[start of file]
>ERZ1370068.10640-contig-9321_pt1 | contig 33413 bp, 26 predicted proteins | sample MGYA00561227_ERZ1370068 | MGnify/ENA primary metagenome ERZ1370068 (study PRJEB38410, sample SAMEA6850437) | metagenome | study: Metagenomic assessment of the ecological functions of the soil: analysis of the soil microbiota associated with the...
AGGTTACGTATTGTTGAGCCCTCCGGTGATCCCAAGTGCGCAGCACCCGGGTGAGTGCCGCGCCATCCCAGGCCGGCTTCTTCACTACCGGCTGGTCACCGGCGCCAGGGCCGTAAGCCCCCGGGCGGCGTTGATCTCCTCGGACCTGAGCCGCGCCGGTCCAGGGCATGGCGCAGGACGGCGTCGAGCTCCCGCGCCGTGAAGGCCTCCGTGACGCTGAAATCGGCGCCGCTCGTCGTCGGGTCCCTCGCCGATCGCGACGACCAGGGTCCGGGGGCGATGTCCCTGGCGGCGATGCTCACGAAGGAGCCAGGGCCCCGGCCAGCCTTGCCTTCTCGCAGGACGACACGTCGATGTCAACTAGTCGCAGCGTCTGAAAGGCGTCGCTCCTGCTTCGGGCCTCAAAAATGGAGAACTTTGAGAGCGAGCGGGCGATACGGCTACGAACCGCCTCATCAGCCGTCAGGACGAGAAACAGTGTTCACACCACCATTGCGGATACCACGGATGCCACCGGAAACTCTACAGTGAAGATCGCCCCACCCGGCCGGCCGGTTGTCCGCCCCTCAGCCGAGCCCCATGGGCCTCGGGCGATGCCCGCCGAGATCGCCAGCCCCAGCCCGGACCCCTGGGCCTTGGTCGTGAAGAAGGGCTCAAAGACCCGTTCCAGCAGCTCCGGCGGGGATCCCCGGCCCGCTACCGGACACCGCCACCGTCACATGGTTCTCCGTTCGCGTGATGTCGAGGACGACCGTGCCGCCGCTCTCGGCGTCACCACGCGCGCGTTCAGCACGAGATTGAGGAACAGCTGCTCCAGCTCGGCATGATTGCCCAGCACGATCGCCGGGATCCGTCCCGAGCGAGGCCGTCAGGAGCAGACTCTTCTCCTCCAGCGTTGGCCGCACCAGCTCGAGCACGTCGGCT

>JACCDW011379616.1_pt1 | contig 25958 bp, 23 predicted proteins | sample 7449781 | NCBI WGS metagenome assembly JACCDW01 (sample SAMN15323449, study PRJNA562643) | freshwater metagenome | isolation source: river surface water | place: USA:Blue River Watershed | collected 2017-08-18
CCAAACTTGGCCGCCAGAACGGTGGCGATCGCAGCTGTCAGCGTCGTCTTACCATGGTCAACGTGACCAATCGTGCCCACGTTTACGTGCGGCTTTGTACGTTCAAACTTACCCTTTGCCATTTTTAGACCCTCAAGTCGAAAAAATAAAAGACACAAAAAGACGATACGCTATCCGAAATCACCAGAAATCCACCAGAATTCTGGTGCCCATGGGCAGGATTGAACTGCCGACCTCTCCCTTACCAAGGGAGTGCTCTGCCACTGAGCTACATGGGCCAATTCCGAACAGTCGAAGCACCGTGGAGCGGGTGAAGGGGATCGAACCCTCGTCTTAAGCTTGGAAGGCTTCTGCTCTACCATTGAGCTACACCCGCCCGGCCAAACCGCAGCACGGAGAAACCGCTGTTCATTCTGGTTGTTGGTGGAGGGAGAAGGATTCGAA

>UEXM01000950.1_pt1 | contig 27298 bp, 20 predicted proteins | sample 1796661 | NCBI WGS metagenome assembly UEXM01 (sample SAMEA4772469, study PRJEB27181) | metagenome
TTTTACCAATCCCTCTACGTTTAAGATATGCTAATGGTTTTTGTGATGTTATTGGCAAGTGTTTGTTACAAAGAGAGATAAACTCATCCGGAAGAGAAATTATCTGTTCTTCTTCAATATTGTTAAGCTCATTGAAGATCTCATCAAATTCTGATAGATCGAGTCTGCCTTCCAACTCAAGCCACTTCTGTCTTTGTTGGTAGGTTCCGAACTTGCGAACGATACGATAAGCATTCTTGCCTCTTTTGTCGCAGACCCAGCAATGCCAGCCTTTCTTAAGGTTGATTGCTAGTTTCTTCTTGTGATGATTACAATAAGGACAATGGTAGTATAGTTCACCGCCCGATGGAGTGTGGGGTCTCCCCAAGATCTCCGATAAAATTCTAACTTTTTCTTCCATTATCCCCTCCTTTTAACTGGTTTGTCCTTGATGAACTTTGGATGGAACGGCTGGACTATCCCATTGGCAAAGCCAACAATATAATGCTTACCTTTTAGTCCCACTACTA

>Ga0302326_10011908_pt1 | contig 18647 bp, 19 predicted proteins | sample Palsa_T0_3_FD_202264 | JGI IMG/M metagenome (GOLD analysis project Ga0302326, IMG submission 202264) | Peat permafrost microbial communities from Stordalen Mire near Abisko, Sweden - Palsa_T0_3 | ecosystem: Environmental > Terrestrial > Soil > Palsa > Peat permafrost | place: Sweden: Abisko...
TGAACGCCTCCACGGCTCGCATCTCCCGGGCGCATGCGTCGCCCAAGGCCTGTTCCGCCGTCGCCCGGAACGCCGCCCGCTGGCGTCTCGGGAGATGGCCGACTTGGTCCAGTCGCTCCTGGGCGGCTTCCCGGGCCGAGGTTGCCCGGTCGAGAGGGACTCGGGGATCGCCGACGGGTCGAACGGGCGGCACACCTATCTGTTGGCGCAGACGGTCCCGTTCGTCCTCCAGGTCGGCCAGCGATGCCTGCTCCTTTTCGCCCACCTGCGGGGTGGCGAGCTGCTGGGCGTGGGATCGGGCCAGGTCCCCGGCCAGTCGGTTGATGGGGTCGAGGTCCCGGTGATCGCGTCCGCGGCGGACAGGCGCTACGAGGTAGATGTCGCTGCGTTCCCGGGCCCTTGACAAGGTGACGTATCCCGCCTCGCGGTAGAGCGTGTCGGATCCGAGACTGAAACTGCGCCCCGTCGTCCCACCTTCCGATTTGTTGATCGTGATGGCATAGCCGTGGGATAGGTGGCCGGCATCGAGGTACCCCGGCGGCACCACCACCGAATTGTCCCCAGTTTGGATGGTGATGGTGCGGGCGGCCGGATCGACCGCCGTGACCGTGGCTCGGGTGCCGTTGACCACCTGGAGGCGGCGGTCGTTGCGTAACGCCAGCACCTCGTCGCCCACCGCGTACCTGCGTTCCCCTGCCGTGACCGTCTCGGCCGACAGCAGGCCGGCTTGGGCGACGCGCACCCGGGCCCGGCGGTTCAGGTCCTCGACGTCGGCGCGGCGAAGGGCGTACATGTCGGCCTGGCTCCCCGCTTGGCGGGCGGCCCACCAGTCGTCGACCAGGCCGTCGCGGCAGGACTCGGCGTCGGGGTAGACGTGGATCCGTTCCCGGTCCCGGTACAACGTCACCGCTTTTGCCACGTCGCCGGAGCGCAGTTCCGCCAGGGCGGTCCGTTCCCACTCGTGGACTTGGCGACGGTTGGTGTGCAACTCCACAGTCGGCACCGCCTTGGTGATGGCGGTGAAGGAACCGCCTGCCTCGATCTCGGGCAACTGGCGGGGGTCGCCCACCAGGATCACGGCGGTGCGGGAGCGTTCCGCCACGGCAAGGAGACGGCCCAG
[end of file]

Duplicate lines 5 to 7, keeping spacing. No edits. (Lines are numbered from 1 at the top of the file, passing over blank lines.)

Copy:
>UEXM01000950.1_pt1 | contig 27298 bp, 20 predicted proteins | sample 1796661 | NCBI WGS metagenome assembly UEXM01 (sample SAMEA4772469, study PRJEB27181) | metagenome
TTTTACCAATCCCTCTACGTTTAAGATATGCTAATGGTTTTTGTGATGTTATTGGCAAGTGTTTGTTACAAAGAGAGATAAACTCATCCGGAAGAGAAATTATCTGTTCTTCTTCAATATTGTTAAGCTCATTGAAGATCTCATCAAATTCTGATAGATCGAGTCTGCCTTCCAACTCAAGCCACTTCTGTCTTTGTTGGTAGGTTCCGAACTTGCGAACGATACGATAAGCATTCTTGCCTCTTTTGTCGCAGACCCAGCAATGCCAGCCTTTCTTAAGGTTGATTGCTAGTTTCTTCTTGTGATGATTACAATAAGGACAATGGTAGTATAGTTCACCGCCCGATGGAGTGTGGGGTCTCCCCAAGATCTCCGATAAAATTCTAACTTTTTCTTCCATTATCCCCTCCTTTTAACTGGTTTGTCCTTGATGAACTTTGGATGGAACGGCTGGACTATCCCATTGGCAAAGCCAACAATATAATGCTTACCTTTTAGTCCCACTACTA

>Ga0302326_10011908_pt1 | contig 18647 bp, 19 predicted proteins | sample Palsa_T0_3_FD_202264 | JGI IMG/M metagenome (GOLD analysis project Ga0302326, IMG submission 202264) | Peat permafrost microbial communities from Stordalen Mire near Abisko, Sweden - Palsa_T0_3 | ecosystem: Environmental > Terrestrial > Soil > Palsa > Peat permafrost | place: Sweden: Abisko...